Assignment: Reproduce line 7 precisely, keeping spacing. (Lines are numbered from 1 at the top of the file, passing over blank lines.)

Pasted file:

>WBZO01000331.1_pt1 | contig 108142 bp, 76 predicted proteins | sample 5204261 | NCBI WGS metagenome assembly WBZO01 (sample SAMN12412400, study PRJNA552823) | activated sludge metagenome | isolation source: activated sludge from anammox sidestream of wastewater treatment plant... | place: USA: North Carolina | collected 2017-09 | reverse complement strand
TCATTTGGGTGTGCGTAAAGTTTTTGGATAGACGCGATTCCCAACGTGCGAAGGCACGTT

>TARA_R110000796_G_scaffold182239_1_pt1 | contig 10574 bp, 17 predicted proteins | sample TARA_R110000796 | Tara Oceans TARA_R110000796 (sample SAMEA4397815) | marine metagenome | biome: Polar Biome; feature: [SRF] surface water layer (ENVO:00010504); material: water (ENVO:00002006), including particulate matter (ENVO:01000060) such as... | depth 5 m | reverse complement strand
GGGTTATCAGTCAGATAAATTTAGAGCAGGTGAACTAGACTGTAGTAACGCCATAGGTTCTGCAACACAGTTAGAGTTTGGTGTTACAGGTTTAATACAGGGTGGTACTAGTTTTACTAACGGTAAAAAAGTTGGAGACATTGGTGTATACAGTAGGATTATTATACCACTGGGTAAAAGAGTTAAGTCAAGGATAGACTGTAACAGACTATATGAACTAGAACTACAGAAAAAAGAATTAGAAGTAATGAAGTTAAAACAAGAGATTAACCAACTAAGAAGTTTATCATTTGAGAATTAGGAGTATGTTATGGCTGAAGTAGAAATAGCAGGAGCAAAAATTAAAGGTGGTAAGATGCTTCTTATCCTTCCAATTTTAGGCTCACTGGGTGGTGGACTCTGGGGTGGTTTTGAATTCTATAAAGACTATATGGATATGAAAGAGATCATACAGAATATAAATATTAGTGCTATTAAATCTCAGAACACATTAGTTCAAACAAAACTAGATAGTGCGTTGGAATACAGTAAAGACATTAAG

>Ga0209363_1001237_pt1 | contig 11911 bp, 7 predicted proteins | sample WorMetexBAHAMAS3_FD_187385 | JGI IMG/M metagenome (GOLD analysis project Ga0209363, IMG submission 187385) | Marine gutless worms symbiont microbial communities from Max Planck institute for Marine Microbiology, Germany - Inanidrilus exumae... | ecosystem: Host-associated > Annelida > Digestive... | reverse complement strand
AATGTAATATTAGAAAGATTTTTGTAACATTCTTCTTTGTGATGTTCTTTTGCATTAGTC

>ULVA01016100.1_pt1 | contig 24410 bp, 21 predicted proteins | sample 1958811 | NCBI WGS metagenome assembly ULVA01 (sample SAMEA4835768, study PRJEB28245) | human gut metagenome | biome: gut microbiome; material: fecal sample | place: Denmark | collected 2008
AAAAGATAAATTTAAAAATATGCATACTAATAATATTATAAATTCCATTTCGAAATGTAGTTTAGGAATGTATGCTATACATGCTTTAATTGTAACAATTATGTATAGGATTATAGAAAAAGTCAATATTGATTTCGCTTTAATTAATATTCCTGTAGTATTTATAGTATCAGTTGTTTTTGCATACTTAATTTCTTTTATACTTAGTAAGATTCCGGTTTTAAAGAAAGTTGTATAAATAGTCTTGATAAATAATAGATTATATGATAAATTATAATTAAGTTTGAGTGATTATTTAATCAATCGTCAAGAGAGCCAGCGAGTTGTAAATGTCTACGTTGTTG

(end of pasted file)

>ULVA01016100.1_pt1 | contig 24410 bp, 21 predicted proteins | sample 1958811 | NCBI WGS metagenome assembly ULVA01 (sample SAMEA4835768, study PRJEB28245) | human gut metagenome | biome: gut microbiome; material: fecal sample | place: Denmark | collected 2008